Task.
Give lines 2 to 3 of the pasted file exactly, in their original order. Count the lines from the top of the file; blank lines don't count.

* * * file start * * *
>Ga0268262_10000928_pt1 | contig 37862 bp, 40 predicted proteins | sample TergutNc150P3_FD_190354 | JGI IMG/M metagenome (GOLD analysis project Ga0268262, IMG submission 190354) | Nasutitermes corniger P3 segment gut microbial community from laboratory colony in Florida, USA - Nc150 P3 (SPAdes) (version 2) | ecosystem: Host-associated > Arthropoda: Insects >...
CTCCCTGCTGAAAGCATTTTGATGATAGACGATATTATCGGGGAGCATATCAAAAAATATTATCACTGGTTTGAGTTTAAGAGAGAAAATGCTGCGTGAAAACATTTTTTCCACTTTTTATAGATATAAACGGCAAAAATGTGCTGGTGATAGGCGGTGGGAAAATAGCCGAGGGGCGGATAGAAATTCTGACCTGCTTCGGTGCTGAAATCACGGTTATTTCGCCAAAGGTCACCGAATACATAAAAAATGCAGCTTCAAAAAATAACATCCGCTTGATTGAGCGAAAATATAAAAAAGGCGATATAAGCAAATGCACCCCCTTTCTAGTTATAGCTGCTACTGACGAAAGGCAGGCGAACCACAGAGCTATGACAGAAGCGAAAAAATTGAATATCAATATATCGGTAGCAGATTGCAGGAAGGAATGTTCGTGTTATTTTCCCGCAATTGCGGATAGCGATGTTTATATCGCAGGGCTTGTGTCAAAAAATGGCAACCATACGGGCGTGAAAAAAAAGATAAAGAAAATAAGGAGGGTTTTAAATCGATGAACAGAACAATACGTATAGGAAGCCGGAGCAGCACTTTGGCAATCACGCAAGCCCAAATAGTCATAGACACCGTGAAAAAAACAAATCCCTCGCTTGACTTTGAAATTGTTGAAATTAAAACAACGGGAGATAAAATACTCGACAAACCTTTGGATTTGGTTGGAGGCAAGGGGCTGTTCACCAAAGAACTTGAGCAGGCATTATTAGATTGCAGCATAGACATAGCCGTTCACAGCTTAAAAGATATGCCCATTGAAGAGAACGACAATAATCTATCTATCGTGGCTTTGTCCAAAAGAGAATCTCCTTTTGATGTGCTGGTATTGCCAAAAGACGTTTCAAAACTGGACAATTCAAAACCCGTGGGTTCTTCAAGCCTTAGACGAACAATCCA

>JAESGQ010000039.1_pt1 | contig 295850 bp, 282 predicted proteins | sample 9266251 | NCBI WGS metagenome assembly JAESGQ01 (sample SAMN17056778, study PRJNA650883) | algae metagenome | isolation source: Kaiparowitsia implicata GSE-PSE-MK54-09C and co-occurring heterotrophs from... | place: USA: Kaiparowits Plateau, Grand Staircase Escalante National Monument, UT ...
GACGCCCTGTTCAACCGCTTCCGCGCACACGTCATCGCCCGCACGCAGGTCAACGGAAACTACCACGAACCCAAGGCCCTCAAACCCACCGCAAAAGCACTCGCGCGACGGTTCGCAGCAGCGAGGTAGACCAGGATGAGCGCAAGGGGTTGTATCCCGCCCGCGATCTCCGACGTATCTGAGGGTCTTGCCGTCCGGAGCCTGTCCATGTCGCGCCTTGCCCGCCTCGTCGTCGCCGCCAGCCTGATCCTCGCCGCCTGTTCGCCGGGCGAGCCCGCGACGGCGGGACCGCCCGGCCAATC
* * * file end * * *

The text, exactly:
CTCCCTGCTGAAAGCATTTTGATGATAGACGATATTATCGGGGAGCATATCAAAAAATATTATCACTGGTTTGAGTTTAAGAGAGAAAATGCTGCGTGAAAACATTTTTTCCACTTTTTATAGATATAAACGGCAAAAATGTGCTGGTGATAGGCGGTGGGAAAATAGCCGAGGGGCGGATAGAAATTCTGACCTGCTTCGGTGCTGAAATCACGGTTATTTCGCCAAAGGTCACCGAATACATAAAAAATGCAGCTTCAAAAAATAACATCCGCTTGATTGAGCGAAAATATAAAAAAGGCGATATAAGCAAATGCACCCCCTTTCTAGTTATAGCTGCTACTGACGAAAGGCAGGCGAACCACAGAGCTATGACAGAAGCGAAAAAATTGAATATCAATATATCGGTAGCAGATTGCAGGAAGGAATGTTCGTGTTATTTTCCCGCAATTGCGGATAGCGATGTTTATATCGCAGGGCTTGTGTCAAAAAATGGCAACCATACGGGCGTGAAAAAAAAGATAAAGAAAATAAGGAGGGTTTTAAATCGATGAACAGAACAATACGTATAGGAAGCCGGAGCAGCACTTTGGCAATCACGCAAGCCCAAATAGTCATAGACACCGTGAAAAAAACAAATCCCTCGCTTGACTTTGAAATTGTTGAAATTAAAACAACGGGAGATAAAATACTCGACAAACCTTTGGATTTGGTTGGAGGCAAGGGGCTGTTCACCAAAGAACTTGAGCAGGCATTATTAGATTGCAGCATAGACATAGCCGTTCACAGCTTAAAAGATATGCCCATTGAAGAGAACGACAATAATCTATCTATCGTGGCTTTGTCCAAAAGAGAATCTCCTTTTGATGTGCTGGTATTGCCAAAAGACGTTTCAAAACTGGACAATTCAAAACCCGTGGGTTCTTCAAGCCTTAGACGAACAATCCA

>JAESGQ010000039.1_pt1 | contig 295850 bp, 282 predicted proteins | sample 9266251 | NCBI WGS metagenome assembly JAESGQ01 (sample SAMN17056778, study PRJNA650883) | algae metagenome | isolation source: Kaiparowitsia implicata GSE-PSE-MK54-09C and co-occurring heterotrophs from... | place: USA: Kaiparowits Plateau, Grand Staircase Escalante National Monument, UT ...